Amazon's music-streaming service is reportedly gaining subscribers at a faster rate than the competition, which includes the likes of Apple Music, Google Play Music and Spotify.
The number of people subscribing to the e-commerce group's Music Unlimited service has grown by about 70 per cent in the past year, according to individuals well-briefed on its performance. And it's not resting on its laurels, currently offering four months for 0.99p (opens in new tab) ahead of Amazon Prime Day.
As reported in the Financial Times (opens in new tab), Amazon had more than 32m subscribers in April across all its music services including Unlimited and Prime Music. Spotify is the world’s largest streaming service, with 100m subscribers, but it is reportedly 'only' growing by about 25 per cent a year, according to Mark Mulligan, an analyst at Midia Research.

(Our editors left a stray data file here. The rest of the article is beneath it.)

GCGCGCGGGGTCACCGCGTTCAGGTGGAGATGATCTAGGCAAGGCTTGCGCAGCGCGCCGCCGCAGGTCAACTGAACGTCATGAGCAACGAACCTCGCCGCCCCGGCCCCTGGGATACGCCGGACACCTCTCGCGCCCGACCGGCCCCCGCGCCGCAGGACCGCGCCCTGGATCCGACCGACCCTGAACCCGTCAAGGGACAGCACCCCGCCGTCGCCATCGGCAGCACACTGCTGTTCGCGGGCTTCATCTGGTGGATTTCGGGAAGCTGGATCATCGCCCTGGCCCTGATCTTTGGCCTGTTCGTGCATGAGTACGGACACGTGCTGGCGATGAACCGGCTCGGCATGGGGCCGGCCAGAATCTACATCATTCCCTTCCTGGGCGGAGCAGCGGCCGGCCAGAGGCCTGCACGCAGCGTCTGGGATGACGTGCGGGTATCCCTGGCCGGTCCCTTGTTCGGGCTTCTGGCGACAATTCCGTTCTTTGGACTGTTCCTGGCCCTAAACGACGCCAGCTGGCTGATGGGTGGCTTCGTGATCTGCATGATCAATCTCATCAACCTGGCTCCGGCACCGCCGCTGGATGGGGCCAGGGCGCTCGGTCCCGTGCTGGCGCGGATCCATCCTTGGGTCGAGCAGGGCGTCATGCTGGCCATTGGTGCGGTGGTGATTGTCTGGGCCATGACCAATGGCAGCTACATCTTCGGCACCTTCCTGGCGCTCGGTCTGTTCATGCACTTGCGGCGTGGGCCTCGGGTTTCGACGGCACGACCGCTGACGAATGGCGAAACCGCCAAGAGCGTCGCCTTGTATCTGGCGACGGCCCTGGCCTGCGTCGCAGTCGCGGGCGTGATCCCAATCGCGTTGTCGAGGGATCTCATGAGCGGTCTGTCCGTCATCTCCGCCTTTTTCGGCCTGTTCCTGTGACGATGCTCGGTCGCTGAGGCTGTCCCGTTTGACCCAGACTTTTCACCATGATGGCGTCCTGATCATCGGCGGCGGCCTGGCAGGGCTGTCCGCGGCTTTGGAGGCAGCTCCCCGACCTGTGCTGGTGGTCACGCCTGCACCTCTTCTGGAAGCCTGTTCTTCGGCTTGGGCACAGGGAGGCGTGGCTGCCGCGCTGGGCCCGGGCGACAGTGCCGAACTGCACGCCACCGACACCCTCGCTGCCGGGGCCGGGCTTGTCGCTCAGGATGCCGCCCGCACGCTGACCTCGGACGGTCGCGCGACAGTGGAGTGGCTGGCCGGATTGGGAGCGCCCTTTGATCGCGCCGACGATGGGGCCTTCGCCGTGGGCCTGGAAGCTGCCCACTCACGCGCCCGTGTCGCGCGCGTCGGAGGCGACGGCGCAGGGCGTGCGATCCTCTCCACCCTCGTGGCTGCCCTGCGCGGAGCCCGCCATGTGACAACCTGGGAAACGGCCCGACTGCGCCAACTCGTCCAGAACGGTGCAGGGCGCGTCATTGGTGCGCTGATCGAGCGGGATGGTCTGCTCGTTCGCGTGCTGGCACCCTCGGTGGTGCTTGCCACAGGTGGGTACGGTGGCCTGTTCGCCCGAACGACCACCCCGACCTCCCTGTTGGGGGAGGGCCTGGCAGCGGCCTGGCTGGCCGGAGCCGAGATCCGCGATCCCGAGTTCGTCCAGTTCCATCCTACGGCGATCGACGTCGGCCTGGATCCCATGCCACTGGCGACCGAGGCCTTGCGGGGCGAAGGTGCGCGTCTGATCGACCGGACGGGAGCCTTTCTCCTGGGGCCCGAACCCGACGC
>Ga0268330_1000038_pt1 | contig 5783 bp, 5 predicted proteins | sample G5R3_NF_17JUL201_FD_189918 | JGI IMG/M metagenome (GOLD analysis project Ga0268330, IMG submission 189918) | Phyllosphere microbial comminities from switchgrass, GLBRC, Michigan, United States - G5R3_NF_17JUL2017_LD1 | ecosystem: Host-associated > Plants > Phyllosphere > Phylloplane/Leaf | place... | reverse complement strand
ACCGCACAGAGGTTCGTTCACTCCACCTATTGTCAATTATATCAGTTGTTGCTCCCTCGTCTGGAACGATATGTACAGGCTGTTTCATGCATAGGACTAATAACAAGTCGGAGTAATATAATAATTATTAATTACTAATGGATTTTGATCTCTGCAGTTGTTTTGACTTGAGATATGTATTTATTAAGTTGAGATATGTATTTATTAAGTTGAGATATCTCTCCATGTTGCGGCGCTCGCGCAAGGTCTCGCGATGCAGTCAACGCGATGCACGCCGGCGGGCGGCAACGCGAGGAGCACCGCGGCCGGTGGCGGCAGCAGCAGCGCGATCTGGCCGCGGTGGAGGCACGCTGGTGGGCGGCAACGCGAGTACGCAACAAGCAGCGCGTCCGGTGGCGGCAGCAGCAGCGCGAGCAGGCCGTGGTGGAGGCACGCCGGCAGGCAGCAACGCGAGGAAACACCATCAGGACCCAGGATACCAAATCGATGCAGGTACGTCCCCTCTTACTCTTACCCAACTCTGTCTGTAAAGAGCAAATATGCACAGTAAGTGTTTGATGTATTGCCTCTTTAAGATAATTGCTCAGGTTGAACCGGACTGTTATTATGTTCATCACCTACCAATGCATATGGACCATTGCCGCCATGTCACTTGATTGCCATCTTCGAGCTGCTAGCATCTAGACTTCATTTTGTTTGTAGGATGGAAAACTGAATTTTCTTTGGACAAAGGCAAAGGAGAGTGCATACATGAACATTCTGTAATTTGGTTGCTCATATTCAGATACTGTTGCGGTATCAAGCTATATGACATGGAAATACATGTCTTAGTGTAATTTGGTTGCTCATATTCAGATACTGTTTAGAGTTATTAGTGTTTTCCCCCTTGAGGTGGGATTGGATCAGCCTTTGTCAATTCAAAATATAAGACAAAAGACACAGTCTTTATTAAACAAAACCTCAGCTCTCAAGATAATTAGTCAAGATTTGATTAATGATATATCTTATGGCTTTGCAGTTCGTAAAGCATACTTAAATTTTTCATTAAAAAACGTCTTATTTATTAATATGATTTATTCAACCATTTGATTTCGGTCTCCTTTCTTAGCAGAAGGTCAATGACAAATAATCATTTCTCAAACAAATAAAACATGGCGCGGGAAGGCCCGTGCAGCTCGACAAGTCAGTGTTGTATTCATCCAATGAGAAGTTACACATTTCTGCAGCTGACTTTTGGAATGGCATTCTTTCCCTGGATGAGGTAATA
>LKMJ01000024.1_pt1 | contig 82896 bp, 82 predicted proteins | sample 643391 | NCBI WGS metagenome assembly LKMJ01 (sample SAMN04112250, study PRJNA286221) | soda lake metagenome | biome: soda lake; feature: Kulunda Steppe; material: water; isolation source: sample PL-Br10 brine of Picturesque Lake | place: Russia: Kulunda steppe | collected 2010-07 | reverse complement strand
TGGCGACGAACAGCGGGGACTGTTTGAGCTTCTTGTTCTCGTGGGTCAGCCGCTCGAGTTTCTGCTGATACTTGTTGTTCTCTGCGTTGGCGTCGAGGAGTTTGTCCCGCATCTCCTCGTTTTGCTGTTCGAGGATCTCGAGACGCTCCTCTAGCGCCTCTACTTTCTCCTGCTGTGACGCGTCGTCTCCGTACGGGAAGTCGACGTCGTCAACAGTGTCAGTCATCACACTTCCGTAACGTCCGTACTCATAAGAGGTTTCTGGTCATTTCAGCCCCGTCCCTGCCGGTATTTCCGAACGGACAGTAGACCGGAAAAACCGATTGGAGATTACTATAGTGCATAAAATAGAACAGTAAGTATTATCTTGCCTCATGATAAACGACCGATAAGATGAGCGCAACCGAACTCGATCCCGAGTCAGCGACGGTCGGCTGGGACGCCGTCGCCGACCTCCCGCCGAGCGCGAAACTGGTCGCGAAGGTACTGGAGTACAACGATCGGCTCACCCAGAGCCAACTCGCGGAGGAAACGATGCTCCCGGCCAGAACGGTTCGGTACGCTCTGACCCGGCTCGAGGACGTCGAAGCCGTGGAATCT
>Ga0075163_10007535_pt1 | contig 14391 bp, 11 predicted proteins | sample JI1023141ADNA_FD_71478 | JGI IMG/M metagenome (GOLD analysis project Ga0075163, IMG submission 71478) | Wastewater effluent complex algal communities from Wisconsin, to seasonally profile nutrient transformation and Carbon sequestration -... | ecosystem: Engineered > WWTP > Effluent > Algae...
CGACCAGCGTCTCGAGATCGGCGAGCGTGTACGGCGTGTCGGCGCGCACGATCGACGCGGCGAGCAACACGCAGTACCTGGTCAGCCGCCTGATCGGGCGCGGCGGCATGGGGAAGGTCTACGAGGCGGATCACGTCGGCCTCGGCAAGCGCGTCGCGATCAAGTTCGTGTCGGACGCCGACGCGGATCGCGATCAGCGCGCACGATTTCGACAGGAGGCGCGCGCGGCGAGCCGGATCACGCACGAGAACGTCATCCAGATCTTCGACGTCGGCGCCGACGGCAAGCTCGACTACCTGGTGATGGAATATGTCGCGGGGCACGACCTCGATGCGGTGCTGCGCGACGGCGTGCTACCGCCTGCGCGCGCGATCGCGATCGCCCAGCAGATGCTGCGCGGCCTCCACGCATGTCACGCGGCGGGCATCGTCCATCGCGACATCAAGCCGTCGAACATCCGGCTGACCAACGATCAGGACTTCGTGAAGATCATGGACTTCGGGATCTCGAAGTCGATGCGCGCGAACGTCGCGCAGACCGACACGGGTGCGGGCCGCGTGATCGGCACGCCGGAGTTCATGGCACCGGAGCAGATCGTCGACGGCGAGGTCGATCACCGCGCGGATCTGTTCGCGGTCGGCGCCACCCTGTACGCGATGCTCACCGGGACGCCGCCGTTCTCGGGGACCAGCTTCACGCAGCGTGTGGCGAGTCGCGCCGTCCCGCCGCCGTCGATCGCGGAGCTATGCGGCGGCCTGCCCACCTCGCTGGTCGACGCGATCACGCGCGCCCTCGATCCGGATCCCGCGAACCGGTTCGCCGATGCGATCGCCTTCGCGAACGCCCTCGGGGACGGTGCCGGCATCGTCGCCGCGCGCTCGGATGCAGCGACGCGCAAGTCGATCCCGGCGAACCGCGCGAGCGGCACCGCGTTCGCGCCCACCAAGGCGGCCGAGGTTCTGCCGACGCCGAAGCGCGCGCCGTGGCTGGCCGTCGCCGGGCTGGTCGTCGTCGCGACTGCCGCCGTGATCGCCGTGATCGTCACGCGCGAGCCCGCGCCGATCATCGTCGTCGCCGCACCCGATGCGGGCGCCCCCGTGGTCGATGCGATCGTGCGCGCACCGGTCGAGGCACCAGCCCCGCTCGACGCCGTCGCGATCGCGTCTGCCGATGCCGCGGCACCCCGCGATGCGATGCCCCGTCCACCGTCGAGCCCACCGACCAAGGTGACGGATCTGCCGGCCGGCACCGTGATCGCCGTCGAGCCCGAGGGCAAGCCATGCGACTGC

Mulligan said of Amazon's Music services, “People don’t pay as much attention to it (as to Apple and Spotify), but it’s been hugely effective... Amazon is the dark horse".
Streaming has brought a new lease of life to the music industry. Amazon has a long history of selling CDs, but the company was late to the streaming sphere, launching Amazon Music in autumn 2016 – eight years after Spotify premiered.
Integration with Amazon's ecosystem is one reason for the firm's success in recent months. It sells Amazon Music for $10 a month, but that cost drops to $8 a month for Prime members and $4 a month if you'll only be listening on an Amazon Echo speaker. By contrast, Apple and Spotify’s music services cost a flat rate of $10 a month. It's a similar story in the UK.
Steve Boom, head of Amazon Music, said, “We’re not battling for the same customers as everyone else", and he has a point: about 14 per cent of subscribers to Amazon Music are aged 55 or older, compared to just 5 per cent of Spotify's customers.
Mr Boom declined to comment on the high-resolution music streaming tier that Amazon has reportedly been developing for a few months now, but, much like all of the Prime Day deals, when we know, you'll know...